A good example of the gameplay opportunities they provide is in Groot and Rocket. Groot’s first ability can capture groups of enemies and root them to the spot. Rocket’s first ability is essentially throwing a bunch of grenades. Properly timed, you can root a whole group of enemies in place with Groot and then have Rocket barrage them. All the while, firing at any stragglers with Star-Lord and sending in Drax and Gamora for close-up special kills. This is all in the space of a few seconds. The system takes a bit of getting used to but once you have it down, you’ll be throwing out orders and taking down waves of enemies without issue. Although my experience consisted of a single playthrough, replays on higher difficulties after completing a run are sure to be popular.
Aside from the combat, Guardians has a good mixture of exploring, platforming and puzzles to keep you entertained for the game’s length. With a lack of repetitive encounters, this is only strengthened. In short, it’s a rewarding game to play and lends itself well to multiple play-throughs on other difficulties.
Stellar Sound and Visuals
I played the Guardians of the Galaxy game on the Xbox Series S for this review, which means it wasn’t as visually pleasing as other platforms such as the Series X, PS5, or PC. Despite that, I’m shocked to think the game could look any more spectacular. The character designs are sharp and defined, and the lighting truly brings out the beauty of these worlds. Speaking of which, most impressive of all are the various worlds in the game. The design of the ships, planets, and monsters brought out everything possible for the universe of the Guardians. The style is impeccable. The environments, in particular, are so vibrant and detailed that they look like they could have been plucked out of a Guardians of the Galaxy film.
You can’t review anything related to the Guardians of the Galaxy (let alone the game) without discussing music. Fans were delighted to see that the game has a vast soundtrack of 80s music, all perfectly matching the Guardians aesthetic. I can gladly say it pays off well in the game. Star-Lord turning on a song after a motivational group huddle and fighting out the rest of an encounter with a classic tune expresses the atmosphere of Guardians of the Galaxy.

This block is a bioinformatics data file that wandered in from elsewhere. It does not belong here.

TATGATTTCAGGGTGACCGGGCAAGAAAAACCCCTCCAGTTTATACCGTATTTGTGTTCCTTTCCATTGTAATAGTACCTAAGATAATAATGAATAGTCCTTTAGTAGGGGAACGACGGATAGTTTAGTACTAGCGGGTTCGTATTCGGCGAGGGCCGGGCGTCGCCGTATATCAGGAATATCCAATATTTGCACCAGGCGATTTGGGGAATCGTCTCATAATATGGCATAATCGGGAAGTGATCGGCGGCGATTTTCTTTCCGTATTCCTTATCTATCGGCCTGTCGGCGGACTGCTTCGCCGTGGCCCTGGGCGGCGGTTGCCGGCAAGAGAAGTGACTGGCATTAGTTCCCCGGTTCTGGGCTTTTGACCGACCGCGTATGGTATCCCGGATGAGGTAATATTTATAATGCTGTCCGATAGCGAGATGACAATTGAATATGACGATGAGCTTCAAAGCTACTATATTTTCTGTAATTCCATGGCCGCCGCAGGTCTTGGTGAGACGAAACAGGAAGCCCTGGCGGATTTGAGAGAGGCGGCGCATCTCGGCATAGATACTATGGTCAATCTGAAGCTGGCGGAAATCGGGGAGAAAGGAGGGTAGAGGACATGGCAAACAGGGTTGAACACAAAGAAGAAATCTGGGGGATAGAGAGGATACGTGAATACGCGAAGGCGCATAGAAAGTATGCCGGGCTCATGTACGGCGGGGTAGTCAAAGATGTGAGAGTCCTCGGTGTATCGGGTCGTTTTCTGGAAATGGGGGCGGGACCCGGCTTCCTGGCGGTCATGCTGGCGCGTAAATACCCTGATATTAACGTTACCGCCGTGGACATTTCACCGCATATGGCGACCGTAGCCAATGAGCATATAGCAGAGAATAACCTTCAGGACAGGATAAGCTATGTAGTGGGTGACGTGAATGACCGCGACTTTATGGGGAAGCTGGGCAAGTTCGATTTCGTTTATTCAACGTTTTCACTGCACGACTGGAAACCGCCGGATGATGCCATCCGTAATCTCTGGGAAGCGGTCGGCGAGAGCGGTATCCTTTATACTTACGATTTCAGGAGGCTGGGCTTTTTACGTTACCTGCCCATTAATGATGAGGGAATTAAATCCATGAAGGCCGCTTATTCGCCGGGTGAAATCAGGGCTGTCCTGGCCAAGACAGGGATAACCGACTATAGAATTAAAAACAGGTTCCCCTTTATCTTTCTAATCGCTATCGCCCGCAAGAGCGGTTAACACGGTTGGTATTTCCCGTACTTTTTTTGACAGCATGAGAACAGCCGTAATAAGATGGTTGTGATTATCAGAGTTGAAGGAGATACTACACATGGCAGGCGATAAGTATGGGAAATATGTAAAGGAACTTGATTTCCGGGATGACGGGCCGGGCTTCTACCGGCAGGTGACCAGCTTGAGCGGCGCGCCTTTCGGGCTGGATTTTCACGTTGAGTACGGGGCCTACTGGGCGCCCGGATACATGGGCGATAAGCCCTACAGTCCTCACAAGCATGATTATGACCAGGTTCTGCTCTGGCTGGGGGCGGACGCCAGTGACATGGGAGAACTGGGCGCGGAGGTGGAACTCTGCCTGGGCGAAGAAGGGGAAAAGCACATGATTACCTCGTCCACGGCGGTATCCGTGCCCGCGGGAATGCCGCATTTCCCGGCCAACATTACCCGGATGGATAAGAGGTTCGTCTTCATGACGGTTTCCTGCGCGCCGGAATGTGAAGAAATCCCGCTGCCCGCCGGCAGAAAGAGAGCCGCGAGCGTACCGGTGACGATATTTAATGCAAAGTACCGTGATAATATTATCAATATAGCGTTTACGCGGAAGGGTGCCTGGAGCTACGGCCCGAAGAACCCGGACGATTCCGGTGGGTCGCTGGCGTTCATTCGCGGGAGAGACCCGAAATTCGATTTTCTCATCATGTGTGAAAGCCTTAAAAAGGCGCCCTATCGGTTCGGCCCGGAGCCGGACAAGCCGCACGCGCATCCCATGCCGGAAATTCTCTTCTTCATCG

My only criticism is that the music wasn’t utilized often enough. I understand there must be a balance to prevent certain songs from becoming repetitive, but there were a handful of missed opportunities for epic moments set to great songs. For example, the huddles are where you pause the fight to motivate the team into winning. If you are successful, then Star-Lord will play a song and everyone will wipe the floor with your foes. The problem was that the fights always seemed to be over just a few seconds after the end of the huddle. If some of the music had been used earlier on the massive battles, it would’ve been much more utilized. With only a few seconds of bliss, you couldn’t help but be left unsatisfied.
Guardians of the Galaxy is everything that it needed to be, leaving my review of the game on a great note. It can’t be overstated how badly Avengers damaged the idea of any Square Enix Marvel games, so I’m hopeful this is a sign of things making a change for the better. Guardians is proof that amazing Marvel games don’t only have to be made by Insomniac. For anyone who enjoys dabbling in Marvel’s properties, Guardians of the Galaxy is an absolute must-buy.